Greenpeace: International Musicians give Congolese Youth a voice to protect the rainforest

Press release - October 8, 2012
This morning Greenpeace Africa released a brand new song entitled ““Voix de la Forêt” (The Voices of the Forest), which is performed by 11 internationally acclaimed singers from the Congo Basin countries; in a bid to highlight the importance of the world’s second largest rain forest, which is under increasing threat from foreign exploitation.

The lyrics are drawn from over 2600 poems submitted by young boys and girls from the Democratic Republic of Congo (DRC) as part of Greenpeace Africa’s “the future of forests poetry” contest[i].

For Greenpeace, the fit was irresistible, young people are the voice of the future and the world needs to hear their voices on the future of their forest to the world”, says Irene Wabiwa, Forest Campaigner for Greenpeace Africa.

The lyrics show exactly that.

"Veritable hymn to the forest, this song is a wake up call to save the forests for our climate and the livelihood of forest communities, continues Irene Wabiwa.

Borrowing in style from several collaborations across the world, “the Voice of the forest” is a blend of hip pop, salsa and folk styles, showing in that instance the global impact of the deforestation crisis.

“I agreed to add my voice to that of all the young Congolese, because I couldn’t accept seeing the Congo basin forests sacrificed for shareholders’ greed,” says Lokwa Kanza one of the singers who is popular in Central Africa and acclaimed for hits such as “Shadow dancer”.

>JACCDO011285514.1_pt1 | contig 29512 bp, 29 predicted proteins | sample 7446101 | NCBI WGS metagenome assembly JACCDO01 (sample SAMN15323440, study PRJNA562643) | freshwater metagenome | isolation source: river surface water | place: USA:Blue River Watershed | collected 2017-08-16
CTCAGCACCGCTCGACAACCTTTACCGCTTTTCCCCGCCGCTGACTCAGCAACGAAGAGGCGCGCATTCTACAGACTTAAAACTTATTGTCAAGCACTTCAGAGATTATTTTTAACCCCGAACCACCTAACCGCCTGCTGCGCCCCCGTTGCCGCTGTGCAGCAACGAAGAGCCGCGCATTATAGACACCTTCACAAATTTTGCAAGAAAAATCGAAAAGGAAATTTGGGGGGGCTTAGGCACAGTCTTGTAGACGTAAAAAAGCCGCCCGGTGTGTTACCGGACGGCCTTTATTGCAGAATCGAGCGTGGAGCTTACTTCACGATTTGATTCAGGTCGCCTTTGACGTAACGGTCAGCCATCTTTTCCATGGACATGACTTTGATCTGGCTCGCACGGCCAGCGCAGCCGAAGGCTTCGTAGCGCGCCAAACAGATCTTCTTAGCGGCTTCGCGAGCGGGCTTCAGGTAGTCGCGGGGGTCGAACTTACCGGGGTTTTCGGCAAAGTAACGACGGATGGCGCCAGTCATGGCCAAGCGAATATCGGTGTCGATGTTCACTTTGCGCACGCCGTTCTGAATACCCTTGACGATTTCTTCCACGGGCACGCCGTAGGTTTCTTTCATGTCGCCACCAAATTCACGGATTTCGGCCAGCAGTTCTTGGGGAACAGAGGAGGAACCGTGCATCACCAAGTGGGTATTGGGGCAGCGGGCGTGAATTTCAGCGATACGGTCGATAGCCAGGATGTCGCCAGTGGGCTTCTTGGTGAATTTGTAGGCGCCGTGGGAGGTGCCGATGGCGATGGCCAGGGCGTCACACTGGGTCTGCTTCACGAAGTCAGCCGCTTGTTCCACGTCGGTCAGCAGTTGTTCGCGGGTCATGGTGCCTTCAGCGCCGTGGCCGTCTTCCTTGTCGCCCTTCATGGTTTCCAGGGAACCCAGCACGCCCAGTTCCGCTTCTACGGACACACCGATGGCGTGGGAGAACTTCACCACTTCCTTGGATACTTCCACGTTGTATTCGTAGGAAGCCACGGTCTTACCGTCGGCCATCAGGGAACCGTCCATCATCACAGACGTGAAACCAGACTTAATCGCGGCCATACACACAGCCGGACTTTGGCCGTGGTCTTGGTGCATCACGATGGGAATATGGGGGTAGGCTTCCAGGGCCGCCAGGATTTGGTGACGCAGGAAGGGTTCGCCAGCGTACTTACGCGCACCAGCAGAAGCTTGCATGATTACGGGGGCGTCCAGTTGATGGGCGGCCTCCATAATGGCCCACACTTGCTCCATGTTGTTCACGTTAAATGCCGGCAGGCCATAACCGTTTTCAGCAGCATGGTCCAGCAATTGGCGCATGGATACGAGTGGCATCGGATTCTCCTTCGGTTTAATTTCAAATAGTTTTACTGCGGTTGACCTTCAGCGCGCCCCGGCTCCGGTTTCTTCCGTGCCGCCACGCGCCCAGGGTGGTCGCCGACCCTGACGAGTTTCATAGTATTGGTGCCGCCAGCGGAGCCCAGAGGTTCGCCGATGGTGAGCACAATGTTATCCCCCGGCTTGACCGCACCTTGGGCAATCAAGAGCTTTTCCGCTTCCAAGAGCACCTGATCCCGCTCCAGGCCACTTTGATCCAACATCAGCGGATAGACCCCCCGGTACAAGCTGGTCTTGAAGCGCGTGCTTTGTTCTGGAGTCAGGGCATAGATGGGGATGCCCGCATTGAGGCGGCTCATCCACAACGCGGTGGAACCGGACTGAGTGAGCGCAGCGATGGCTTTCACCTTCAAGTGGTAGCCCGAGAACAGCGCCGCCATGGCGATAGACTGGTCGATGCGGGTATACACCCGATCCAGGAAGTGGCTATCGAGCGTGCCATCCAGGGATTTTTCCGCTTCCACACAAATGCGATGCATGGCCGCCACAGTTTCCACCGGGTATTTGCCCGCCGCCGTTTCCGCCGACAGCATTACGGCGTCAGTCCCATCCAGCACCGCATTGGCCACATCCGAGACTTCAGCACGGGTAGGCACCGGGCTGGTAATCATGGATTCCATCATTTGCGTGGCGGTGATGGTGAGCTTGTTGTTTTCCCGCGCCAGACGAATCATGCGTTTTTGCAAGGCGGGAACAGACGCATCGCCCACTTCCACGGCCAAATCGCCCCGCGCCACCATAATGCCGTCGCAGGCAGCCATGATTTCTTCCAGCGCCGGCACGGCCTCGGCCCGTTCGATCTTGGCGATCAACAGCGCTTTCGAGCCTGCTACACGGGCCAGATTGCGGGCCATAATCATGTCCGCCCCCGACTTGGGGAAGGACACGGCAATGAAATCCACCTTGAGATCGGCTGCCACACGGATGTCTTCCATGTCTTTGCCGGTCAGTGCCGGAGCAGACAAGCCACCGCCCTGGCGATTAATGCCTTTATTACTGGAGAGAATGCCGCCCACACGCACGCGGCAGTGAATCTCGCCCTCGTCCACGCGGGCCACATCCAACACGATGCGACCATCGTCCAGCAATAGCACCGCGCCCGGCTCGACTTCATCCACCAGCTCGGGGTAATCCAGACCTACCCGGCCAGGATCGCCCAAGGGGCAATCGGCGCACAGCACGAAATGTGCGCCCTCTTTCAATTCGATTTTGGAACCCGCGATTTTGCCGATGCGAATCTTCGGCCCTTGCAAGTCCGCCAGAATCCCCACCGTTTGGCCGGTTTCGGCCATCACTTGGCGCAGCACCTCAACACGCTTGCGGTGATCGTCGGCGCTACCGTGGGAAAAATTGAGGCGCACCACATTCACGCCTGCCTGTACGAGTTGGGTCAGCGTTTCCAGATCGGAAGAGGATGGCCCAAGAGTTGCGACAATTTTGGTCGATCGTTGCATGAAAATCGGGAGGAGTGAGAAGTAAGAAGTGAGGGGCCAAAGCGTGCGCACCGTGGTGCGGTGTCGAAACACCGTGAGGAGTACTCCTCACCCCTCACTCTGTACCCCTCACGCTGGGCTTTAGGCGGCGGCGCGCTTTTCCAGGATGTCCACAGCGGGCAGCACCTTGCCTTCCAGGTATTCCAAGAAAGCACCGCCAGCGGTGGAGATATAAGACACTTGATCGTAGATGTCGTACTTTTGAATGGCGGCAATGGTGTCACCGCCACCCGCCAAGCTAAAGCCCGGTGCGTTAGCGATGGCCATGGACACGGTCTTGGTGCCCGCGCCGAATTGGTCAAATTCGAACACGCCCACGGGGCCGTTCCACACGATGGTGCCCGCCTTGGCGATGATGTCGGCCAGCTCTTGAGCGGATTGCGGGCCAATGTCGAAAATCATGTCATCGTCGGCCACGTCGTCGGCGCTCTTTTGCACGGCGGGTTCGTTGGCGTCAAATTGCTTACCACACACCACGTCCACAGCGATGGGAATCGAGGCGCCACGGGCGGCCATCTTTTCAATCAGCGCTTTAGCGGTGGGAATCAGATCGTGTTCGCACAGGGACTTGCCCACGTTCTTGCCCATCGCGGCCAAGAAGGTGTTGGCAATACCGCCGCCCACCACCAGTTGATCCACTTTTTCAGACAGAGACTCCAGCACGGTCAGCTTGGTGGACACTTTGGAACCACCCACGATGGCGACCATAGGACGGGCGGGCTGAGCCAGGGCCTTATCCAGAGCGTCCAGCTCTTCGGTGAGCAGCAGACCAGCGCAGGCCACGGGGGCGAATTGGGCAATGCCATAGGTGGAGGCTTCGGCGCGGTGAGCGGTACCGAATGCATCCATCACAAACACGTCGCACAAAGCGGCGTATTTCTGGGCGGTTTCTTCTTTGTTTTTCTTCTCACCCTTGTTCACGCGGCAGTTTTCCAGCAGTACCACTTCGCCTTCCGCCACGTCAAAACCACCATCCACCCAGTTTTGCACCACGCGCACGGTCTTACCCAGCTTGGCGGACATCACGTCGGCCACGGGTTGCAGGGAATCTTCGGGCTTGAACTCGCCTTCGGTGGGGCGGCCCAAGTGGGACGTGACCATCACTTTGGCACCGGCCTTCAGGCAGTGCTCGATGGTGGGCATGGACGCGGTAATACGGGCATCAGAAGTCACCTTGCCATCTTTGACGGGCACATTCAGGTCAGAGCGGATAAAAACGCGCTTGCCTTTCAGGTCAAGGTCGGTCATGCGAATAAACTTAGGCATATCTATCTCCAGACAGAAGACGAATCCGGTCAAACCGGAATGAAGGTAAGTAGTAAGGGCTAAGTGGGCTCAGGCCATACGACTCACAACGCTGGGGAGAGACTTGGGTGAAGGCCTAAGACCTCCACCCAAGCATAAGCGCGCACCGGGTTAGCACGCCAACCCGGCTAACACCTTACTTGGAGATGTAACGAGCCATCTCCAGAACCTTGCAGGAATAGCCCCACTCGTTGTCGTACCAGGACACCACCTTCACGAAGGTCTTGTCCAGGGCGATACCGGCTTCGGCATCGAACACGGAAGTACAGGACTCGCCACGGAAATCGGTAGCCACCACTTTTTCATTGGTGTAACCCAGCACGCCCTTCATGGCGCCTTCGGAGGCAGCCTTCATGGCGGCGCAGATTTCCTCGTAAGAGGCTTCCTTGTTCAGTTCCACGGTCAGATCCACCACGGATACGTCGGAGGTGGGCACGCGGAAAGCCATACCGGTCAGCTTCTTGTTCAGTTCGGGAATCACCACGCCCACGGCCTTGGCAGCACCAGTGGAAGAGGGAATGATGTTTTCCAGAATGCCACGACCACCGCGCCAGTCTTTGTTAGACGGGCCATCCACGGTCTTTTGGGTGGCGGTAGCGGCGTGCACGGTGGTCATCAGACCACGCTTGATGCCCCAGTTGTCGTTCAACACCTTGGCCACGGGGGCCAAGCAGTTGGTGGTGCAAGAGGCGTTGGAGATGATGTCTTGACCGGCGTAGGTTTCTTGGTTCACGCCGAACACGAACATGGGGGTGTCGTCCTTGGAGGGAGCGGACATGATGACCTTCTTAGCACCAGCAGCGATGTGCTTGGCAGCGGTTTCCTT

The Congo Basin rainforest; the world’s second largest rainforest after the Amazon and critical for the people and the climate is increasingly under threats from logging, agribusiness, oil and mining.

Congolese Government should consider the interest of its own people first, focusing on sustainable development rather than the short-term profit of foreign investment leading to forest destruction and disruption of people’s livelihood, continues Wabiwa.

Through the “voix de la foret” song, youths share their anxiety over their beloved forest and alert the world of danger of deforestation.

The more voices that sing this song, the louder it reverberates into every corner of the world, until no one will be able to say they never knew what was at stake when the last tree is finally chopped down”, concludes Wabiwa.

Greenpeace calls upon the DRC government to cancel illegally awarded permits, enforce the moratorium on the allocation of new industrial logging concession and extended the control and monitoring of artisanal logging.



  1. Augustine Kasambule, Media Officer (Forests), Greenpeace Africa, +243998230896
  2. Irene Wabiwa, Forest Campaigner, Greenpeace Africa +243997853171

Notes to the Editor

  1. Greenpeace Africa organised a poetry contest “the Future of the Forest in Poems” for young aged from 12 to 21, in DRC. Over 2600 submissions were received.
  2. To download the song, visit